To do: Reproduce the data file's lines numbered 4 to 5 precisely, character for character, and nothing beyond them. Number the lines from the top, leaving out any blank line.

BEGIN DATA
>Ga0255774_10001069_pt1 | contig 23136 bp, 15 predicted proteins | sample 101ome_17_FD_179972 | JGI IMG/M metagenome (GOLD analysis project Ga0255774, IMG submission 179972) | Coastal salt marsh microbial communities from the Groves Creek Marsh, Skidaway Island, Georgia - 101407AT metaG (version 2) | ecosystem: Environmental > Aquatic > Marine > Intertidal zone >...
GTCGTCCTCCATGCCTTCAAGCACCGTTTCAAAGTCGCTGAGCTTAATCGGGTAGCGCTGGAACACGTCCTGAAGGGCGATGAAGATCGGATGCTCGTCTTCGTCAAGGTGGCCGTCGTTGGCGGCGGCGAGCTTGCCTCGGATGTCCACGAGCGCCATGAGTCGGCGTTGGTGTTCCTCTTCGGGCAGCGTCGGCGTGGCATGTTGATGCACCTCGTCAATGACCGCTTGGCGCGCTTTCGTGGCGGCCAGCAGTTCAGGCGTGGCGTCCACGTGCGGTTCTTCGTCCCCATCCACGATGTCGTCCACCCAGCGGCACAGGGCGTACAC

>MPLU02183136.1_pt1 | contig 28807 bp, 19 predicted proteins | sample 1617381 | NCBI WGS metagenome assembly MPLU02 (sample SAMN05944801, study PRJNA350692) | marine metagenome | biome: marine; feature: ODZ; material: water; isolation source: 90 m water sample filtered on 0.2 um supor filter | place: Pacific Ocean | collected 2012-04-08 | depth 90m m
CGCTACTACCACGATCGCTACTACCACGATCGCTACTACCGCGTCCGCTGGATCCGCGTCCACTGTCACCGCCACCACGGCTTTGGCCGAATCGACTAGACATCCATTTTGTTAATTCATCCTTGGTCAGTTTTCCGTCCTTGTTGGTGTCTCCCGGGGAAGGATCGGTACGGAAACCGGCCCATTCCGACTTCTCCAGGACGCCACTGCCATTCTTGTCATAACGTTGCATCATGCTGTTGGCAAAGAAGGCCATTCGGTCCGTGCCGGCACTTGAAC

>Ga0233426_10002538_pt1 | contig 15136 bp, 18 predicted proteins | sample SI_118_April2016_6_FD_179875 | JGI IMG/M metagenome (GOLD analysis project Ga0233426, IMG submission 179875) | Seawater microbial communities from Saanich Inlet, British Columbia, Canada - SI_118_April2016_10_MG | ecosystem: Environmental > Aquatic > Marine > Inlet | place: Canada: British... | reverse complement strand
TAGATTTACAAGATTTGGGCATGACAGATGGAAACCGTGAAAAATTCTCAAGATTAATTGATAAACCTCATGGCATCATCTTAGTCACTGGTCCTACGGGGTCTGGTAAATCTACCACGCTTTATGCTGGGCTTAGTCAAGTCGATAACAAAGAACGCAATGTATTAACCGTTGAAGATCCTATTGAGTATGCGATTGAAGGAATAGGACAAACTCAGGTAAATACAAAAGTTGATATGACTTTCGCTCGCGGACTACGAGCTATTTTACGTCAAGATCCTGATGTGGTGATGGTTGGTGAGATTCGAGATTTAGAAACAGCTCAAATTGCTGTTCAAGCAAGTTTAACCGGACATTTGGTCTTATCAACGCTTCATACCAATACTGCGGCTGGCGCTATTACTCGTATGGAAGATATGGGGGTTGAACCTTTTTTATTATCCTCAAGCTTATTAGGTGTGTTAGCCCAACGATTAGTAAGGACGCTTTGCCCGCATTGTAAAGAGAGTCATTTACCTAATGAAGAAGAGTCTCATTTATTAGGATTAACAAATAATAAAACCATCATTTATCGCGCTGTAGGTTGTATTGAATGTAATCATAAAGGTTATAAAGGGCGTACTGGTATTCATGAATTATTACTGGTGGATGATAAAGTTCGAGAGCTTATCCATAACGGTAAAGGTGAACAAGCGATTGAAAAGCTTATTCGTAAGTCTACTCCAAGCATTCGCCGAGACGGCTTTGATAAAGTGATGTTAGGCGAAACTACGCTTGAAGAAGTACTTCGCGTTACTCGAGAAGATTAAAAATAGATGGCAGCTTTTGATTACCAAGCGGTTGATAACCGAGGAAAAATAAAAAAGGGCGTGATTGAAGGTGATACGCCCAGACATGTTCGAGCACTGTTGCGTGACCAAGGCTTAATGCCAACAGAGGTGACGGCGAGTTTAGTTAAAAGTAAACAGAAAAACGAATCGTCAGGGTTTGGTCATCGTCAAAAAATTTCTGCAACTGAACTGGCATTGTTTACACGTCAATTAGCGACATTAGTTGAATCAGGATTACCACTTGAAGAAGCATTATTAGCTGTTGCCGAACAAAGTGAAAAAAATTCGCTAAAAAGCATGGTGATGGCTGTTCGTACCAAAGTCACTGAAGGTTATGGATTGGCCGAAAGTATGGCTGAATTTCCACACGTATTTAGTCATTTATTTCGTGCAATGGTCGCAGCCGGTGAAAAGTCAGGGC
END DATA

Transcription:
CGCTACTACCACGATCGCTACTACCACGATCGCTACTACCGCGTCCGCTGGATCCGCGTCCACTGTCACCGCCACCACGGCTTTGGCCGAATCGACTAGACATCCATTTTGTTAATTCATCCTTGGTCAGTTTTCCGTCCTTGTTGGTGTCTCCCGGGGAAGGATCGGTACGGAAACCGGCCCATTCCGACTTCTCCAGGACGCCACTGCCATTCTTGTCATAACGTTGCATCATGCTGTTGGCAAAGAAGGCCATTCGGTCCGTGCCGGCACTTGAAC

>Ga0233426_10002538_pt1 | contig 15136 bp, 18 predicted proteins | sample SI_118_April2016_6_FD_179875 | JGI IMG/M metagenome (GOLD analysis project Ga0233426, IMG submission 179875) | Seawater microbial communities from Saanich Inlet, British Columbia, Canada - SI_118_April2016_10_MG | ecosystem: Environmental > Aquatic > Marine > Inlet | place: Canada: British... | reverse complement strand